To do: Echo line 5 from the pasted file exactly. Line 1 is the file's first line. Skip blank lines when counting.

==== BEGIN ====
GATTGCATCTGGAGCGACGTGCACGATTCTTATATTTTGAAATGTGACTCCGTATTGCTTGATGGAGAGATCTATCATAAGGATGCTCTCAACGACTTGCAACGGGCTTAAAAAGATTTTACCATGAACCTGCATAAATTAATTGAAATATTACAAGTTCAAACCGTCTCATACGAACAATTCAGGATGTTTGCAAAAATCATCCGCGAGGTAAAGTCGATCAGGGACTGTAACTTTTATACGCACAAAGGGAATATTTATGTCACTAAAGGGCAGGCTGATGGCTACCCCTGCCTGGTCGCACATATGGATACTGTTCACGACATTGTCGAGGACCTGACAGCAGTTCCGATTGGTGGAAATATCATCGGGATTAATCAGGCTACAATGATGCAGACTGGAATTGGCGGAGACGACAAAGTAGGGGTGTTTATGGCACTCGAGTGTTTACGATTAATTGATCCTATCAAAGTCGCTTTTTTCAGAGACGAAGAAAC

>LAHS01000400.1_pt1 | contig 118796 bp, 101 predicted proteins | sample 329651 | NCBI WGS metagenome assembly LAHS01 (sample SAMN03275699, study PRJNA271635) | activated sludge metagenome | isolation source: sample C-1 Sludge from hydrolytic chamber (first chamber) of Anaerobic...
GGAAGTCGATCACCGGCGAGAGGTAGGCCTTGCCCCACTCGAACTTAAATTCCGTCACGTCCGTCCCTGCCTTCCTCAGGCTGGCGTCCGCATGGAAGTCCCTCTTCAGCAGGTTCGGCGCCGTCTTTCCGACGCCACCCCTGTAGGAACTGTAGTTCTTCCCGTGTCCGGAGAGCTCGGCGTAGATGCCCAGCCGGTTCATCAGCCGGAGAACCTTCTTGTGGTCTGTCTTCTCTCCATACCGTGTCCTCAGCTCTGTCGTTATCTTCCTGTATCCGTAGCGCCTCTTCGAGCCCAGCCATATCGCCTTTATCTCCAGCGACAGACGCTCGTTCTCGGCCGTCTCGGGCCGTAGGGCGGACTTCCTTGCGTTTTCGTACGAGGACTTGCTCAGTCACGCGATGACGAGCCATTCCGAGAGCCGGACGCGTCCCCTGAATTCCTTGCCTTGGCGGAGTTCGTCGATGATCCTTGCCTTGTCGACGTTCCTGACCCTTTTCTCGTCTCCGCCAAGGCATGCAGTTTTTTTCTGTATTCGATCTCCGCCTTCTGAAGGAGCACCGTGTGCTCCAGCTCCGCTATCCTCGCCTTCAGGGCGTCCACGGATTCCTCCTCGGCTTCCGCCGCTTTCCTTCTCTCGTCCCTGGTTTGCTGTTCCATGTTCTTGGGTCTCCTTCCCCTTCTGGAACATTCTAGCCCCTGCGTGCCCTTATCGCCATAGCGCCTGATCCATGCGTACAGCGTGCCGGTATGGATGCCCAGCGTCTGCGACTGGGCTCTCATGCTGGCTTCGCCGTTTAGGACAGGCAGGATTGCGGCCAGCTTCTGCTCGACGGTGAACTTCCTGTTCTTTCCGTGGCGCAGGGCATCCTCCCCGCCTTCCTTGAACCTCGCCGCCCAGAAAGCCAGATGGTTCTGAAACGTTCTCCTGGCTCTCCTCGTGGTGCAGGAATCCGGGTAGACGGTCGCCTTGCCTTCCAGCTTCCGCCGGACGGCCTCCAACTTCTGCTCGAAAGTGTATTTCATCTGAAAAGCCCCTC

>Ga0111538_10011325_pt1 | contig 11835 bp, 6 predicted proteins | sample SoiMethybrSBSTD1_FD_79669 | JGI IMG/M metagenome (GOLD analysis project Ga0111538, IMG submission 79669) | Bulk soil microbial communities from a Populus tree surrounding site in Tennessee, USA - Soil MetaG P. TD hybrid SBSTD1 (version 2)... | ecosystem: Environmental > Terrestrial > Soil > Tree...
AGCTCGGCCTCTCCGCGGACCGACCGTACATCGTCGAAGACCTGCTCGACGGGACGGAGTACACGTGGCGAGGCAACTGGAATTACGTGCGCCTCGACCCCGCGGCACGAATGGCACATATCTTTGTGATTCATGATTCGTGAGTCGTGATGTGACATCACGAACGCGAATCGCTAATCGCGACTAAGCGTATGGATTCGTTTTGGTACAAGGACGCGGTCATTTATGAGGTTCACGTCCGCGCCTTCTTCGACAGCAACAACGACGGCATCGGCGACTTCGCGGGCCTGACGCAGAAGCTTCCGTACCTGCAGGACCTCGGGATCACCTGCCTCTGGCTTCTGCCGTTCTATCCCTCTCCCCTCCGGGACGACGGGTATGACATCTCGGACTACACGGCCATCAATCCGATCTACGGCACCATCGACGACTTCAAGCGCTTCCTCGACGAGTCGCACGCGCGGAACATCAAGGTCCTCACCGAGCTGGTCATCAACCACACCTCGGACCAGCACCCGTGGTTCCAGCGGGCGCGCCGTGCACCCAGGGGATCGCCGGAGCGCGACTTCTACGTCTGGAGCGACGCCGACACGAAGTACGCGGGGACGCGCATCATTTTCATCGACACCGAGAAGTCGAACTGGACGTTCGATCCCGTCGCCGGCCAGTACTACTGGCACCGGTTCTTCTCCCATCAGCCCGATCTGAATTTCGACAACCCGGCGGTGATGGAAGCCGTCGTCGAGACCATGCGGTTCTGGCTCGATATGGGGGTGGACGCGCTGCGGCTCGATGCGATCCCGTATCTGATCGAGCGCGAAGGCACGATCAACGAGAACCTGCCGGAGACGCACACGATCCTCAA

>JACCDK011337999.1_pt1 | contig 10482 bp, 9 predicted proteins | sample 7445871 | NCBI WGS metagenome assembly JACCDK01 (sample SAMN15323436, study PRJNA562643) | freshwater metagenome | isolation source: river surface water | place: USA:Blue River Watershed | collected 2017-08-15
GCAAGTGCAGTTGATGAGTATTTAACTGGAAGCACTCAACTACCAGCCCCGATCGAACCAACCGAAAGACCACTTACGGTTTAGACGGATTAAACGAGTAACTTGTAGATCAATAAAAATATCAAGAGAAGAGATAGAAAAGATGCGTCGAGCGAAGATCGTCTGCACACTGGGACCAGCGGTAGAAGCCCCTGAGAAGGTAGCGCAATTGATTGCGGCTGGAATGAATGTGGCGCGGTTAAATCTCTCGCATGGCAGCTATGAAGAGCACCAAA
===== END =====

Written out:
AGCTCGGCCTCTCCGCGGACCGACCGTACATCGTCGAAGACCTGCTCGACGGGACGGAGTACACGTGGCGAGGCAACTGGAATTACGTGCGCCTCGACCCCGCGGCACGAATGGCACATATCTTTGTGATTCATGATTCGTGAGTCGTGATGTGACATCACGAACGCGAATCGCTAATCGCGACTAAGCGTATGGATTCGTTTTGGTACAAGGACGCGGTCATTTATGAGGTTCACGTCCGCGCCTTCTTCGACAGCAACAACGACGGCATCGGCGACTTCGCGGGCCTGACGCAGAAGCTTCCGTACCTGCAGGACCTCGGGATCACCTGCCTCTGGCTTCTGCCGTTCTATCCCTCTCCCCTCCGGGACGACGGGTATGACATCTCGGACTACACGGCCATCAATCCGATCTACGGCACCATCGACGACTTCAAGCGCTTCCTCGACGAGTCGCACGCGCGGAACATCAAGGTCCTCACCGAGCTGGTCATCAACCACACCTCGGACCAGCACCCGTGGTTCCAGCGGGCGCGCCGTGCACCCAGGGGATCGCCGGAGCGCGACTTCTACGTCTGGAGCGACGCCGACACGAAGTACGCGGGGACGCGCATCATTTTCATCGACACCGAGAAGTCGAACTGGACGTTCGATCCCGTCGCCGGCCAGTACTACTGGCACCGGTTCTTCTCCCATCAGCCCGATCTGAATTTCGACAACCCGGCGGTGATGGAAGCCGTCGTCGAGACCATGCGGTTCTGGCTCGATATGGGGGTGGACGCGCTGCGGCTCGATGCGATCCCGTATCTGATCGAGCGCGAAGGCACGATCAACGAGAACCTGCCGGAGACGCACACGATCCTCAA